When people ask what I do, I typically say that I work at an eating disorder treatment center, and I try to create more awareness about eating disorders in our community. Depending on who I’m talking to, the person might hear “eating disorder” and get uncomfortable, wanting to change the subject. There is still a stigma around the illness, and many people don’t know how to respond. Even though eating disorders impact a wide cross-section of the population, people of all backgrounds, body sizes, ages, and genders…society can make it seem like only celebrities and young, white women are affected. More than thirty million Americans are diagnosed with clinically significant eating disorders: neighbors, friends, family members, people you see at the mall and the park and the gym and that local restaurant you love. But you won’t see them featured in the news or in the plethora of tabloids decorating the checkout aisle at the grocery store. What you’ll see are pictures of bone-thin celebrities in bikinis beneath headlines like “Scary Skinny” or “Shocking Eating Disorder Confessions,” right next to dieting and weight loss ads.
We surely get a lot of mixed messages about food and weight and eating disorders in our society, and it can make a person believe, as I did for many years, that eating disorders are a vanity issue. Or that recovering from an eating disorder is as simple as finding the right diet or meal plan.
The truth is that recovering from an eating disorder is a deeply personal, complex, and courageous journey. My heroes are the women I see at Montecatini every day, the ones who have suffered from bulimia and anorexia and binge-eating disorder and OSFED, but have decided that in spite of their fear, they want to recover.
In treatment, they are going to challenge everything they think they know about food and weight and life and love and worthiness; they are going to unlearn the unhealthy behaviors they’ve been using as crutch for years; and they are going to do the inner-work on mental, emotional, and spiritual levels, that eating disorder recovery requires.
Because recovery is not just about learning how to eat again. It’s about learning how to live again. How to live without a disease that, as destructive and dangerous as it is, masks itself as our security and protection. To the person suffering from an eating disorder, binging or purging or restricting or over-exercising or taking laxatives is not the problem. Life is the problem. Feeling is the problem. Ambiguity is the problem. And we want a way out of it.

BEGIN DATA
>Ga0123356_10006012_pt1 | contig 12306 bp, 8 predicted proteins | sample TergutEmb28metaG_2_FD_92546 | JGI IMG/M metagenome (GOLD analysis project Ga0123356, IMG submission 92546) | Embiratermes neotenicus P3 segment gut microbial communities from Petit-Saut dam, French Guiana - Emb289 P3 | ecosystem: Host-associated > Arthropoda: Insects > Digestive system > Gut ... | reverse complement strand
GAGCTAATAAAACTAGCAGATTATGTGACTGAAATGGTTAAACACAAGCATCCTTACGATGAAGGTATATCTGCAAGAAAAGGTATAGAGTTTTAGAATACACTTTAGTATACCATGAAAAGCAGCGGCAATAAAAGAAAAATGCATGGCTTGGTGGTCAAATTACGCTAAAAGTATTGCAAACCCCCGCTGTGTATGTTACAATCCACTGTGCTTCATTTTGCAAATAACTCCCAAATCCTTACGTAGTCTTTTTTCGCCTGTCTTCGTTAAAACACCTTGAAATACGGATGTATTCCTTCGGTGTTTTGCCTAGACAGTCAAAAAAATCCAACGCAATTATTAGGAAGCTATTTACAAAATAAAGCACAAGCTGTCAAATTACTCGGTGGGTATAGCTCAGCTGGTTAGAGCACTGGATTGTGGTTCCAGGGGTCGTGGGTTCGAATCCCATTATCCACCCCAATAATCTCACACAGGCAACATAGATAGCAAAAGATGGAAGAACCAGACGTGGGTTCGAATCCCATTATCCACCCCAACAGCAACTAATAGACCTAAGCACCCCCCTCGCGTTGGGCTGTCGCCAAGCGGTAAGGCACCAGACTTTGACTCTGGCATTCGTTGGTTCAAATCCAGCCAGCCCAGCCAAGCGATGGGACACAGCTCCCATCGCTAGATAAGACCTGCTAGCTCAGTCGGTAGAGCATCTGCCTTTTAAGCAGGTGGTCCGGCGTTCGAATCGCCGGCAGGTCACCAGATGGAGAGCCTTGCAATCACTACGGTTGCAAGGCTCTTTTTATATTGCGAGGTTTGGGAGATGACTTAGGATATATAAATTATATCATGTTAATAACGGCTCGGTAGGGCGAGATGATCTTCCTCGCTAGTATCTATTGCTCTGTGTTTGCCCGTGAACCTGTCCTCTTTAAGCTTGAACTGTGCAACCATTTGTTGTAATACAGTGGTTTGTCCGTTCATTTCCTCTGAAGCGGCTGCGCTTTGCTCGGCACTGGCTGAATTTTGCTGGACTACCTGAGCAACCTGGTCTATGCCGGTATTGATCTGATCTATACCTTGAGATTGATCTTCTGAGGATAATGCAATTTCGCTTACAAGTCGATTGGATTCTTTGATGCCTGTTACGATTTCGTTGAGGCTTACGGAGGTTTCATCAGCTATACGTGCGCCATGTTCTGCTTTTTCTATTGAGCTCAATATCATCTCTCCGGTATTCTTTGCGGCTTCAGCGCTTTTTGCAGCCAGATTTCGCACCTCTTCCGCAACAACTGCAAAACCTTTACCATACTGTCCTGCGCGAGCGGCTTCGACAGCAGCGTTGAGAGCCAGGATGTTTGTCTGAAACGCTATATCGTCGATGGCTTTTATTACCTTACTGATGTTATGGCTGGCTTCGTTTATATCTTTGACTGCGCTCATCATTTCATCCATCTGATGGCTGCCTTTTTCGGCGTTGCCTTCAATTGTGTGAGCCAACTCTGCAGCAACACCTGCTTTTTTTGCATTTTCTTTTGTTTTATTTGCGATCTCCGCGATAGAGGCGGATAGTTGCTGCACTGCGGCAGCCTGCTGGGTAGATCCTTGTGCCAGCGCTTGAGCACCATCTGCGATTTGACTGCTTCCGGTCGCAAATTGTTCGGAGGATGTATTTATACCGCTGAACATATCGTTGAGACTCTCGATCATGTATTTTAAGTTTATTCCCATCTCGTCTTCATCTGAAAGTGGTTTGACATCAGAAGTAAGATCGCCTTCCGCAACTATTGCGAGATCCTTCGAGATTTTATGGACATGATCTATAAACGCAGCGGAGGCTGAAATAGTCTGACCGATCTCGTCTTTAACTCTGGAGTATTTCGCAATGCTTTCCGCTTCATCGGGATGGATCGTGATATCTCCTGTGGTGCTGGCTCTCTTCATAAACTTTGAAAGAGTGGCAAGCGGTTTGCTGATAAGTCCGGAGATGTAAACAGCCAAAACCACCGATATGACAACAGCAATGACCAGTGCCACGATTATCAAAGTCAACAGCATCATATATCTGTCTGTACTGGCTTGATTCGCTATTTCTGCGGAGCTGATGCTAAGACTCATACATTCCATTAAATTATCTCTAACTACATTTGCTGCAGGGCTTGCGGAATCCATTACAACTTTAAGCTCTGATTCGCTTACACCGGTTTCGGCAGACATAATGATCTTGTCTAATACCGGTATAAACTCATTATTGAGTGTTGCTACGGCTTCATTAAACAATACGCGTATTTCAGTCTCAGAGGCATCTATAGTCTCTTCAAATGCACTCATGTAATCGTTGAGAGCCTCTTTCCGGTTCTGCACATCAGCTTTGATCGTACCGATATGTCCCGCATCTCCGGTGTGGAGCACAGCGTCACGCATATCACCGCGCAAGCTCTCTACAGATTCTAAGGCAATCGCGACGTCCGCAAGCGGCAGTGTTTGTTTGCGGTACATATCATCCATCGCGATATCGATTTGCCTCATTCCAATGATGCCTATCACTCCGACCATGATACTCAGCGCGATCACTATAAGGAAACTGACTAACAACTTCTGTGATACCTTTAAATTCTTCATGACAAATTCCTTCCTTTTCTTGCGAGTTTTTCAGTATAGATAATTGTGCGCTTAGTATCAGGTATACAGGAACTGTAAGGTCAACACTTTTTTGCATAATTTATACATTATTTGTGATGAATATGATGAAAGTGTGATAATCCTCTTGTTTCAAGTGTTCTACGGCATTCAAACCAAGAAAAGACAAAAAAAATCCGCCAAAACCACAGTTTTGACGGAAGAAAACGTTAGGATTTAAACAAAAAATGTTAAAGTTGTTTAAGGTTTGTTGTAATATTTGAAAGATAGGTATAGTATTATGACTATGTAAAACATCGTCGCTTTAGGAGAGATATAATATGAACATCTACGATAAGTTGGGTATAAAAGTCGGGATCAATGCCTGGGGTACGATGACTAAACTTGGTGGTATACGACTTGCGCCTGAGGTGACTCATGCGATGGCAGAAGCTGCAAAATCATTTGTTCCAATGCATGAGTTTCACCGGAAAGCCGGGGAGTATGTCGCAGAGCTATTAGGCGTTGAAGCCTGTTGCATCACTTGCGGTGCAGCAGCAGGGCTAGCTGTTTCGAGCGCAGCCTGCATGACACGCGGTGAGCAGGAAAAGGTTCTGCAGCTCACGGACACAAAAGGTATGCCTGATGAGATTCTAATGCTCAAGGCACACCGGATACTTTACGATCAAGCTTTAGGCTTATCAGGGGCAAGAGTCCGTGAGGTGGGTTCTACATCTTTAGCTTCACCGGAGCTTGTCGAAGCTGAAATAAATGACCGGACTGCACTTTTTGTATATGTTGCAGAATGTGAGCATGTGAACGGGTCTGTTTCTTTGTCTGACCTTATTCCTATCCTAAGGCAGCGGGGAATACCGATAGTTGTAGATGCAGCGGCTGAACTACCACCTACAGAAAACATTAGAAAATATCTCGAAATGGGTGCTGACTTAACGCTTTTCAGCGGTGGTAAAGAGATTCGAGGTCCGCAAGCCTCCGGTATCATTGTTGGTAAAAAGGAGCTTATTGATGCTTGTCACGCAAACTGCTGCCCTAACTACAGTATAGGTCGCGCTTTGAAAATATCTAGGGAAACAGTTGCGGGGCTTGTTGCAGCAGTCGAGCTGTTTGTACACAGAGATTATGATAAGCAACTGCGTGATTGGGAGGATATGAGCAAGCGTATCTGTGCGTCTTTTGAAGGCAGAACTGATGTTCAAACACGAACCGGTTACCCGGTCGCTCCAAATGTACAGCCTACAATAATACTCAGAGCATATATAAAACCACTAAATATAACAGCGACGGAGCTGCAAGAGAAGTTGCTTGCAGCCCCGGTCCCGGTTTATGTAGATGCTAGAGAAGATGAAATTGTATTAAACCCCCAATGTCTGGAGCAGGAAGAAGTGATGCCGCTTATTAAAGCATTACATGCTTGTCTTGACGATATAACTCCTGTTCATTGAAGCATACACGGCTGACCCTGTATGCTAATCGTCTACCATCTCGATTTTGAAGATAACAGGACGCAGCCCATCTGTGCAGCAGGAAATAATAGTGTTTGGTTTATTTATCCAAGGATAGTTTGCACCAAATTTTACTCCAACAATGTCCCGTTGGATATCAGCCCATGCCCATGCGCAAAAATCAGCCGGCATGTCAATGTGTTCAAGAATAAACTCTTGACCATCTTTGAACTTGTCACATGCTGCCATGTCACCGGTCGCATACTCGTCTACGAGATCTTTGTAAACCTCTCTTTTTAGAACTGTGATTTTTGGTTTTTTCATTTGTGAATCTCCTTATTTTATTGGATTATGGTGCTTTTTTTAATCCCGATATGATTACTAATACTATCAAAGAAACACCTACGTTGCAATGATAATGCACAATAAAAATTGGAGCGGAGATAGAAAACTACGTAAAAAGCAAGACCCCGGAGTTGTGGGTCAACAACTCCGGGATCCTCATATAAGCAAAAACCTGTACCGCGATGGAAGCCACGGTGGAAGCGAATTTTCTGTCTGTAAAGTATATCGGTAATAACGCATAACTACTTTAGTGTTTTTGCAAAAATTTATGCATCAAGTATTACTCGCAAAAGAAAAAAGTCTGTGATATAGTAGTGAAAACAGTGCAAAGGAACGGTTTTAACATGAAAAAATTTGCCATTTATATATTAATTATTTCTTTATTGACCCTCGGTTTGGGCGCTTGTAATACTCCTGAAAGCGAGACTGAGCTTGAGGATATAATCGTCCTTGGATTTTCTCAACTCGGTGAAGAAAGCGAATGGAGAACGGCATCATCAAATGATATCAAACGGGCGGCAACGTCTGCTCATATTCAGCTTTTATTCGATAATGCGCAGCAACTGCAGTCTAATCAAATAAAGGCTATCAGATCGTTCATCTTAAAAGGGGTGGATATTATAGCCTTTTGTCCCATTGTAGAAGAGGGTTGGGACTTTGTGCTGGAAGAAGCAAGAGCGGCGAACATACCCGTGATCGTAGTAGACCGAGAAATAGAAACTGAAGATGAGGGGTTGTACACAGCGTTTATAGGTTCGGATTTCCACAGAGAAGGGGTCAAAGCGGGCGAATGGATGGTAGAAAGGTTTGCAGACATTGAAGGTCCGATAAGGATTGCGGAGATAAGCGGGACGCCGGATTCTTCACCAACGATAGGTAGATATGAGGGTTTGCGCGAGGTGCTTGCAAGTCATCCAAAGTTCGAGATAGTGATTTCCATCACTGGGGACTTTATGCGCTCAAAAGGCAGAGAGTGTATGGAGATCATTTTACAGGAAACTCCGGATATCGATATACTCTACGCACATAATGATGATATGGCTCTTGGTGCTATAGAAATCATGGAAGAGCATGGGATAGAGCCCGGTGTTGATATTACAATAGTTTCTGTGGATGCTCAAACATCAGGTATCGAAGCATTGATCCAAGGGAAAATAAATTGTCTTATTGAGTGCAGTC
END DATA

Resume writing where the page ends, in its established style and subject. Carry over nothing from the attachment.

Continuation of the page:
The eating disorder offers a way out, temporarily. It seductively whispers, or sometimes shouts, “Come over here! I will shield you from discomfort and pain. I’ll be something certain for you, you’ll never have to be alone again!” And we, who are tired of being uncomfortable and lonely and feeling too much in our hearts… oblige.
We begin walking down the road of anorexia or bulimia or binge-eating disorder, and before we know it, the world has lost it’s color and aliveness and joy. Then we ourselves lose our color and aliveness and joy. We become isolated and depressed and unhealthy in our bodies and in our minds. We desperately need help, but we are afraid to ask for it. We are afraid of what life looks like on the other side of the eating disorder.
The women who walk through the doors of Montecatini are afraid, and I know that fear all too well. Sometimes I can feel their fear as if it is my own, pulsing in my chest, making my heart beat faster. I understand that seeking treatment is perhaps bravest decision a person can make in her life, because I did it ten years ago. When I admitted into eating disorder treatment at twenty-three, I didn’t feel brave. I felt like a failure.
This is why I am so passionate about my job at Montecatini. As a Recovery Advocate, the most important part of my role is sharing with women, who are on the fence about treatment, that full recovery is not only possible, but worth it. I share with them what I know to be true from my own recovery, and what I witness at Montecatini: Sometimes we take leaps of faith, and sometimes we take tiny steps. Even the tiniest step in the direction of recovery is a big deal.
Like climbing out of denial and admitting our need for help. Like trusting someone who says we won’t die from eating a bowl of pasta, and taking another bite. Like reaching for a pen or a yoga mat when what we really want is to reach for a laxative. Like searching for a smile in our hearts when the mind is busy screaming about how sad and serious we should be.
It is hard, sometimes impossibly so, to take these brave, big, tiny steps alone. And that’s why treatment is so important. When a woman admits into Montecatini, she immediately gains a community of support. They are both her peers and the professionals (therapists, dietitians, doctors, nurses, psychiatrists, yoga instructors etc.) who are committed to her freedom. Suddenly, she is no longer fighting alone. There is always someone in her corner celebrating her every inch of progress.
There is always someone in her corner, reminding her that if she moves backwards: she is still worthy and powerful and above all, loved.
When people ask what I do, I really shouldn’t say that I work at an eating disorder treatment center. I should say that I work among eating disorder warriors, and that they have taught me everything I know about becoming free.
In a world where most people are looking for heart-numbing and mind-numbing comforts, looking to step out of life and into booze or drugs or food or sex or shopping or Facebook or TV, the women at Montecatini are not. They are no longer hiding or distracting themselves from fear and loneliness and pain; they are facing it head-on. And with support.
When you are surrounded by that kind of courage,you can’t help but be inspired. You can’t help but to become more authentic and warrior-like yourself.
And for that, I’m ever-grateful.